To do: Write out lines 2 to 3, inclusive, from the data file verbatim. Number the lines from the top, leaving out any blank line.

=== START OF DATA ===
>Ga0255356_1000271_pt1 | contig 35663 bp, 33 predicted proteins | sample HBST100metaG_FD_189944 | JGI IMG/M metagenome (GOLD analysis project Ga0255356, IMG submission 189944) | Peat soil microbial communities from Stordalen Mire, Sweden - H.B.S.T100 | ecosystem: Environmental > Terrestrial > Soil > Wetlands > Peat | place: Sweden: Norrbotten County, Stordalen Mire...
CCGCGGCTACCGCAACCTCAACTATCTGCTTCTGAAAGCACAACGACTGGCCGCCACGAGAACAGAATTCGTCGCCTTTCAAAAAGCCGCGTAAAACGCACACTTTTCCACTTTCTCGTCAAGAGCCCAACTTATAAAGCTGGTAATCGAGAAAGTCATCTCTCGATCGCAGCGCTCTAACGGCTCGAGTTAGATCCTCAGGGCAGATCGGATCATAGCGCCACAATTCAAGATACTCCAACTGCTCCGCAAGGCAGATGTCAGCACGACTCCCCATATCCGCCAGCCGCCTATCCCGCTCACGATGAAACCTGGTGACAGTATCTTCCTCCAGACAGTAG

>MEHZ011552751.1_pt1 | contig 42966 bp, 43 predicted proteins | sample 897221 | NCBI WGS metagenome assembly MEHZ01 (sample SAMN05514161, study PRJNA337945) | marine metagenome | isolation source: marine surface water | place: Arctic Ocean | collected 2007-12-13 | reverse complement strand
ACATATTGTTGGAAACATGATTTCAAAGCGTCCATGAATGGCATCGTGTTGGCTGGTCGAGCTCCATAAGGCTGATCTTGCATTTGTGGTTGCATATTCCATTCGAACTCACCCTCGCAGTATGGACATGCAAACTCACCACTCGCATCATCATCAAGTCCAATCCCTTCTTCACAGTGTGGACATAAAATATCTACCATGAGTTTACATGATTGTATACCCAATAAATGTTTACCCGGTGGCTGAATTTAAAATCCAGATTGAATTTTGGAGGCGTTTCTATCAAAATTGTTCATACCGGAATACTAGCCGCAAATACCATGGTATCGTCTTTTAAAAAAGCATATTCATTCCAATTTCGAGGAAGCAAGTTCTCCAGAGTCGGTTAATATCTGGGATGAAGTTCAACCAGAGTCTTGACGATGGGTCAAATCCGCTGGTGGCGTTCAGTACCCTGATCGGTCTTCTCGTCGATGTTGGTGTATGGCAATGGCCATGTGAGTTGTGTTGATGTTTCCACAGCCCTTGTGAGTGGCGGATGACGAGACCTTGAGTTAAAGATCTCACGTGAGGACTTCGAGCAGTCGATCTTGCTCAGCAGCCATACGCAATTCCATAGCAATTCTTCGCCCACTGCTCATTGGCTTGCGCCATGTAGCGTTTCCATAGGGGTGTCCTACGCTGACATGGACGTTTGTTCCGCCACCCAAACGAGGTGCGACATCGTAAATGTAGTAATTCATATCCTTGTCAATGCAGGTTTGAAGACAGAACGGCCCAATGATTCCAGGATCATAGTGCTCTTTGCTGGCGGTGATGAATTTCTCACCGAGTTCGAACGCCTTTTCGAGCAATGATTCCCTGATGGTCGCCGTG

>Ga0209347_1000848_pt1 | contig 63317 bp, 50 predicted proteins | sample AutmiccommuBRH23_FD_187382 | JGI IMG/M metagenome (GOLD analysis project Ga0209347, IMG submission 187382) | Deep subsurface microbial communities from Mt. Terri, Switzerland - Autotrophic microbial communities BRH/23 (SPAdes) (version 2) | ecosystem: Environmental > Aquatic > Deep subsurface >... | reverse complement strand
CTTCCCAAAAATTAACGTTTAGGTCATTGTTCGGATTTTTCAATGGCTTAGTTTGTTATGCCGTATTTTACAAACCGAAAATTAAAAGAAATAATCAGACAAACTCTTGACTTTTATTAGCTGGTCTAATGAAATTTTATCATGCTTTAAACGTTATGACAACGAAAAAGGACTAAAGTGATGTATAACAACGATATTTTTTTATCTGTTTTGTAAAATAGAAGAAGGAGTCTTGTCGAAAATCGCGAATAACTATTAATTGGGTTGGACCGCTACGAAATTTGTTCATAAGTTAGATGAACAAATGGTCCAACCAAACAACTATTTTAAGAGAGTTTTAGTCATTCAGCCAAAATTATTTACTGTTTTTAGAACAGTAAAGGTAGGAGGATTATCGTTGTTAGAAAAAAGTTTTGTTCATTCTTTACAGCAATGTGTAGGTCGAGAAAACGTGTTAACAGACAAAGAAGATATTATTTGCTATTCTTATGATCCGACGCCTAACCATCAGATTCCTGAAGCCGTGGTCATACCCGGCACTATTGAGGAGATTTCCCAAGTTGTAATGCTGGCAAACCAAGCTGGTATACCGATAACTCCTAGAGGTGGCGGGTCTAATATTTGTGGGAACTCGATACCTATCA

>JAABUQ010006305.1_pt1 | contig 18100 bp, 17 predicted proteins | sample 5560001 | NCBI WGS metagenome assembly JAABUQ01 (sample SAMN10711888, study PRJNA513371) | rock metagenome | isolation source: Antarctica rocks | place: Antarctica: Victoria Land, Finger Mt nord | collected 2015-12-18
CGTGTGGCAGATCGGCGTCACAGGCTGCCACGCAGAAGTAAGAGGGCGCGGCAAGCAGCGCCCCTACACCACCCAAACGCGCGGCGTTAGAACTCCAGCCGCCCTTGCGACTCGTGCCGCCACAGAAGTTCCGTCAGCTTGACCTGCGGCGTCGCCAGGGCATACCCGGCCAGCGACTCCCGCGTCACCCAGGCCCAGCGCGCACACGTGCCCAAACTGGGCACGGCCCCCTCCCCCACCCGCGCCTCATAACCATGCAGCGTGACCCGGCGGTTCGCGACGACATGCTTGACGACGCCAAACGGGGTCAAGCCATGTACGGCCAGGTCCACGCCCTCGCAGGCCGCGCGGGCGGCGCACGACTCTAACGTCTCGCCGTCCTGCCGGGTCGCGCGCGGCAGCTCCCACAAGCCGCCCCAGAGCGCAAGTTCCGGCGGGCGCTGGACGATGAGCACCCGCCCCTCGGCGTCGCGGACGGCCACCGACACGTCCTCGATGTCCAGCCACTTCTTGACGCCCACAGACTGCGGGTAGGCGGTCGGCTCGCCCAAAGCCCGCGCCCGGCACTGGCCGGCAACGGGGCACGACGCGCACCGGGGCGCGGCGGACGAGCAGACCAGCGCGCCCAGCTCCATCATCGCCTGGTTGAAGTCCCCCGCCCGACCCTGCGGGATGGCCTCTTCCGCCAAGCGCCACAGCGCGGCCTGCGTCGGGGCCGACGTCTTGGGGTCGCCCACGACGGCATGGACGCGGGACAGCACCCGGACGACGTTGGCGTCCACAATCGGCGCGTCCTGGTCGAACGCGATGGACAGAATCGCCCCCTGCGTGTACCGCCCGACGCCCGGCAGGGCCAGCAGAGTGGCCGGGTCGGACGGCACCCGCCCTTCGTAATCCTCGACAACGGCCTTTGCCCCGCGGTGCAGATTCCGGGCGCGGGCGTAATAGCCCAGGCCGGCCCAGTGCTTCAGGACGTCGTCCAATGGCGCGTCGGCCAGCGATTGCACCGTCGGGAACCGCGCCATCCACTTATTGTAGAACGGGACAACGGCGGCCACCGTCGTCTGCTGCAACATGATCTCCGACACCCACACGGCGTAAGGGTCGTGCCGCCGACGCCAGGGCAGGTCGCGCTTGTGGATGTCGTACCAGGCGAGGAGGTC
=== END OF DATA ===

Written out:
CCGCGGCTACCGCAACCTCAACTATCTGCTTCTGAAAGCACAACGACTGGCCGCCACGAGAACAGAATTCGTCGCCTTTCAAAAAGCCGCGTAAAACGCACACTTTTCCACTTTCTCGTCAAGAGCCCAACTTATAAAGCTGGTAATCGAGAAAGTCATCTCTCGATCGCAGCGCTCTAACGGCTCGAGTTAGATCCTCAGGGCAGATCGGATCATAGCGCCACAATTCAAGATACTCCAACTGCTCCGCAAGGCAGATGTCAGCACGACTCCCCATATCCGCCAGCCGCCTATCCCGCTCACGATGAAACCTGGTGACAGTATCTTCCTCCAGACAGTAG

>MEHZ011552751.1_pt1 | contig 42966 bp, 43 predicted proteins | sample 897221 | NCBI WGS metagenome assembly MEHZ01 (sample SAMN05514161, study PRJNA337945) | marine metagenome | isolation source: marine surface water | place: Arctic Ocean | collected 2007-12-13 | reverse complement strand